This idyllic Greek island will pay people to move there

Jul 5 2019, 12:42 am

Craving an authentic Greek salad, but can’t deal with the crowds of Mykonos? Looking to soak in an Aegean sunset, but can’t find any breathing room in Santorini? Want to shamelessly wear a toga, but can’t show your face in Corfu’s Pink Palace because of events that are NSFW?

Okay, we don’t know about the toga part (and don’t want to know), but if you’re looking for an authentic Greek experience, Antikythera Island is calling your name.

This idyllic paradise offers the off-grid Greek lifestyle that you’ve been craving — and you could even get paid to make it happen.

A one-hour plane ride from Athens, Antikythera is currently home to only 24 residents, although the number increases during the summer. The island is looking to recruit families with more than three children to relocate and live there permanently with the goal of revitalization.

According to local outlet Greek Reporter, authorities are offering to pay families a monthly amount of €500 along with free accommodation and food if they move to Antikythera.


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With rugged natural landscapes, sparkling sea water, and fascinating archeological sites, Antikythera is a perfect place to escape from the stress of the modernized world. Situated between Crete and the Peloponnese, the island is known for beautiful bird watching and spectacular stargazing.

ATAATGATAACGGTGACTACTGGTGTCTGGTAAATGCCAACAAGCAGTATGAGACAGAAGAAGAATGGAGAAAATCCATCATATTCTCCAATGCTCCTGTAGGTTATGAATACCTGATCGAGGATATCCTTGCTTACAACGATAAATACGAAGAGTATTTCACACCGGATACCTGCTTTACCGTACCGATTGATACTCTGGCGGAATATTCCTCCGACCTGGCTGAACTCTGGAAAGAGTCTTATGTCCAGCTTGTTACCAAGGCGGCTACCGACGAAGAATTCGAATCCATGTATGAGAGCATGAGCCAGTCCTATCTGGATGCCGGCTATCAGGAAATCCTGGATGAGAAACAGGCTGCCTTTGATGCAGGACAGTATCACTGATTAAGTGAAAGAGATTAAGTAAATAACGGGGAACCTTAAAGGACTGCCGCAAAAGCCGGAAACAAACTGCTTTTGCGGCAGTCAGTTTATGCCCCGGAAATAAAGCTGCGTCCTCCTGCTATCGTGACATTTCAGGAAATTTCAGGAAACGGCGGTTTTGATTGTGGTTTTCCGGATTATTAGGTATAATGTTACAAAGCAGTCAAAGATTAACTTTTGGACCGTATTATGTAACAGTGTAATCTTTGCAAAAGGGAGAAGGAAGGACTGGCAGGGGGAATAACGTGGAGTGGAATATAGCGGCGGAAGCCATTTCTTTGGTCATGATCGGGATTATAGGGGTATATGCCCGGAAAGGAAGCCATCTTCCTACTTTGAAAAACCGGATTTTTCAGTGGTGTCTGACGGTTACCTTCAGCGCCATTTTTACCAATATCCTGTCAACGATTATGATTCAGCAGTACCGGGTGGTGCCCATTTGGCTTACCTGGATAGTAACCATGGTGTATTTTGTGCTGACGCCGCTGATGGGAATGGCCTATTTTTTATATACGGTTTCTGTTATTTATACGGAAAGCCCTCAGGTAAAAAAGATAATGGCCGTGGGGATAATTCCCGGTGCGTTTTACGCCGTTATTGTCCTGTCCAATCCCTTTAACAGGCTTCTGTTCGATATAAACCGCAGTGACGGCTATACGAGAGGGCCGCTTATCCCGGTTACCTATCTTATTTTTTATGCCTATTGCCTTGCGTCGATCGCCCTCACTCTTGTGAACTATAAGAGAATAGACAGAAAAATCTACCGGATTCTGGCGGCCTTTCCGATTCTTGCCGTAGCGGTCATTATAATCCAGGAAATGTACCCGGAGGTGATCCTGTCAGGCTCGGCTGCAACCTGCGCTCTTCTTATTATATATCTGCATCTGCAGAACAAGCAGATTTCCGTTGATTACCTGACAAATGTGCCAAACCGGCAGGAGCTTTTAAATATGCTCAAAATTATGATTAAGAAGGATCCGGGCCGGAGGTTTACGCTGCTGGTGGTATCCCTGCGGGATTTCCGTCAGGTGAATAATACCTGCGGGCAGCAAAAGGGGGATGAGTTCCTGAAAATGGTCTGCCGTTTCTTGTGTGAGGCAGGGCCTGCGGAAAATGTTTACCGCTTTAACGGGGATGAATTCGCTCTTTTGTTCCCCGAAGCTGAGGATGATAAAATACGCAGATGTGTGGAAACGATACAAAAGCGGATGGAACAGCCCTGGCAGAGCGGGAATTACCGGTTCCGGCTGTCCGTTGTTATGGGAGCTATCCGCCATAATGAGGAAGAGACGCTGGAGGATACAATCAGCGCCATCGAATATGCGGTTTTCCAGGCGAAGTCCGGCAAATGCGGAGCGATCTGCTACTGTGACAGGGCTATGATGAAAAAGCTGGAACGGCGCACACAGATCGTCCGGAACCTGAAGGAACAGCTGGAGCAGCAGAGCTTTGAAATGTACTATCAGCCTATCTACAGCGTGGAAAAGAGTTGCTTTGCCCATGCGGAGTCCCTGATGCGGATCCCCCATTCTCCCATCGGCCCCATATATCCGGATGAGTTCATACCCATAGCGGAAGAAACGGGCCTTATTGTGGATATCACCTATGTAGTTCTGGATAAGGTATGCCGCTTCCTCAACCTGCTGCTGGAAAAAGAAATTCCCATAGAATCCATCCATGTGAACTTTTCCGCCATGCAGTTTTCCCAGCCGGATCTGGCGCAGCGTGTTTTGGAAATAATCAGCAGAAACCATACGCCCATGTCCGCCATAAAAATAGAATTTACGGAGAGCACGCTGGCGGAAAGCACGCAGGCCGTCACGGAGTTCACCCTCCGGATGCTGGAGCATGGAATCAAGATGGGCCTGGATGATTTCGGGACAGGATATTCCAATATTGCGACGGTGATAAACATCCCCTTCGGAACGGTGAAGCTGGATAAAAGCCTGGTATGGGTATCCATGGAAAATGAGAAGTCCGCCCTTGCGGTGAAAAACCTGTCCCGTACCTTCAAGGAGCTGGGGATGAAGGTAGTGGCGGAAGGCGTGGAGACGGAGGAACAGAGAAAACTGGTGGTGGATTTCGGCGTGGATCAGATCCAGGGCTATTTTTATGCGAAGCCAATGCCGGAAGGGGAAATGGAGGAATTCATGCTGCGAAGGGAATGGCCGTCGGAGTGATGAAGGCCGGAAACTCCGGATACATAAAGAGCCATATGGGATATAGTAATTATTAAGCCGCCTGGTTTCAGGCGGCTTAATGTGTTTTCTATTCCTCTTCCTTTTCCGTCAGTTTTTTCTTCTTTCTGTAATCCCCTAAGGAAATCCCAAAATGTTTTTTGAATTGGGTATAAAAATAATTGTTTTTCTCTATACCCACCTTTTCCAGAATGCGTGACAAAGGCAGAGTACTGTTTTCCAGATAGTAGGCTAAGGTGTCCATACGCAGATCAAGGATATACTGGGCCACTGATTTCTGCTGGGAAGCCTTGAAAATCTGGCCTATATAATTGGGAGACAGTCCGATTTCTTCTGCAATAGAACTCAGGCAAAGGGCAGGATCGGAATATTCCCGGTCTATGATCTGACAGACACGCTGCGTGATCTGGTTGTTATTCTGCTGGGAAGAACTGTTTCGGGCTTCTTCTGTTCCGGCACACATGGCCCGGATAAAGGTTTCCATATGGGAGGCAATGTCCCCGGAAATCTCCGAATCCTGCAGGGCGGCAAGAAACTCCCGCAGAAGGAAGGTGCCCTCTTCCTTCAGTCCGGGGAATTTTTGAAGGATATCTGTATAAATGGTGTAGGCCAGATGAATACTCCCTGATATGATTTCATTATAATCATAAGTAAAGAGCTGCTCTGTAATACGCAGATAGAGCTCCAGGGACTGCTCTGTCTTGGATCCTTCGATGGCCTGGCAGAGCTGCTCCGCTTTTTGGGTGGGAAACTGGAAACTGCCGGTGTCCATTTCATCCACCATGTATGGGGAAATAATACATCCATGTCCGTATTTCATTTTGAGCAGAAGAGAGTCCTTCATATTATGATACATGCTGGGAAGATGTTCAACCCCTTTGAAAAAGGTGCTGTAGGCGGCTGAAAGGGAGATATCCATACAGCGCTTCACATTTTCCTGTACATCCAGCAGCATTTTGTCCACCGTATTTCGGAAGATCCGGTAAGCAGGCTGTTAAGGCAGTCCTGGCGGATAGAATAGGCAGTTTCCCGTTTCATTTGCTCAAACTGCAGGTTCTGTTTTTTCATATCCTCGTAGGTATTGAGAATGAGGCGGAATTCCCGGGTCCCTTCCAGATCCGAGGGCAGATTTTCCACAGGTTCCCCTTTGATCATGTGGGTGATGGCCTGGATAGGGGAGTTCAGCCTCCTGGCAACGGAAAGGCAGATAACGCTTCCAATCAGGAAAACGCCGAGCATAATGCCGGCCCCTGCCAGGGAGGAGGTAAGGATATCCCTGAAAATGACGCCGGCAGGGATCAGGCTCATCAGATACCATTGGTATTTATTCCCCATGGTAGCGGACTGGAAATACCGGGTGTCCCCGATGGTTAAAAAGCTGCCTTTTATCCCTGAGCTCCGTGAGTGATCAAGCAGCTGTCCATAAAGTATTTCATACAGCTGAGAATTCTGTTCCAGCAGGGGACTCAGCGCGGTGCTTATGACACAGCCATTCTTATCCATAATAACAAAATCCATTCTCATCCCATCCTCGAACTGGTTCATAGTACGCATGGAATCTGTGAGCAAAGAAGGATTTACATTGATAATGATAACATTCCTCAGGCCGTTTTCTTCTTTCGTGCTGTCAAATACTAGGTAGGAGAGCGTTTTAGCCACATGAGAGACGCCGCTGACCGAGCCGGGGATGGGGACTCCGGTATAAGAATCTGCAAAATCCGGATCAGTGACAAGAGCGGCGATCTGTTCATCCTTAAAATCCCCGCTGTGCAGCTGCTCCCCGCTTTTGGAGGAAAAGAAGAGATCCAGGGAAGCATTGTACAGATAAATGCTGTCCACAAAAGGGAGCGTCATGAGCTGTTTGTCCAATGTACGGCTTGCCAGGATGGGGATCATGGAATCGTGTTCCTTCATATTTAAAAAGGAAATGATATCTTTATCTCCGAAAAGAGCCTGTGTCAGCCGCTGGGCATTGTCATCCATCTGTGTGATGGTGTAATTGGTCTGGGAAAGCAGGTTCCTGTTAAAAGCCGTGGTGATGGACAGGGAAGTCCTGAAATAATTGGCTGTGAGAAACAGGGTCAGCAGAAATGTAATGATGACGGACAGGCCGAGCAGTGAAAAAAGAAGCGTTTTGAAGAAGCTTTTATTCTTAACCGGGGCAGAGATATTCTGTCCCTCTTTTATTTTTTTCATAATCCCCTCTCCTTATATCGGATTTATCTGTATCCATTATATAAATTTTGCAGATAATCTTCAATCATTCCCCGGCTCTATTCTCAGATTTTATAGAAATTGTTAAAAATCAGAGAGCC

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Antikythera has one tiny provision shop and basic food and seasonable vegetables grown on the island, so travellers are advised to stock up on necessities before arriving.

“Don’t expect cocktails, but the locally produced wine is excellent,” shares the tourism website. Hey, works for us!

Antikythera has electricity, phones, internet connection, and basic plumbing. It even has its own source of water. However, amenities may vary based on the weather and inhabitants are required to be very conscious with water consumption.


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So how will you pass the time in your new home?

The local community is looking to fill jobs as fishermen, stock-farmers, builders, or bakers — all with the aim of bringing a new and more sustainable way of living to the island.


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The revitalization of Greece is a concern across the country, as the economic crisis and high poverty rate has prompted many young working professionals to follow opportunities elsewhere. At 18%, the unemployment rate is the highest in Europe, and the death rate has surpassed the birthrate in the country. Efforts such as Antikythera’s recruitment are aiming to establish a new pulse in areas of Greece that have been left sleepy.

Looking for a new beginning? An escape from the rat race? A way to get your kids off their devices and into nature?

Antikythera could be your next move!


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Where are the most remote island paradises you have encountered on your travels? Share your story with us using #dailyhivemapped.

Kellie PaxianKellie Paxian

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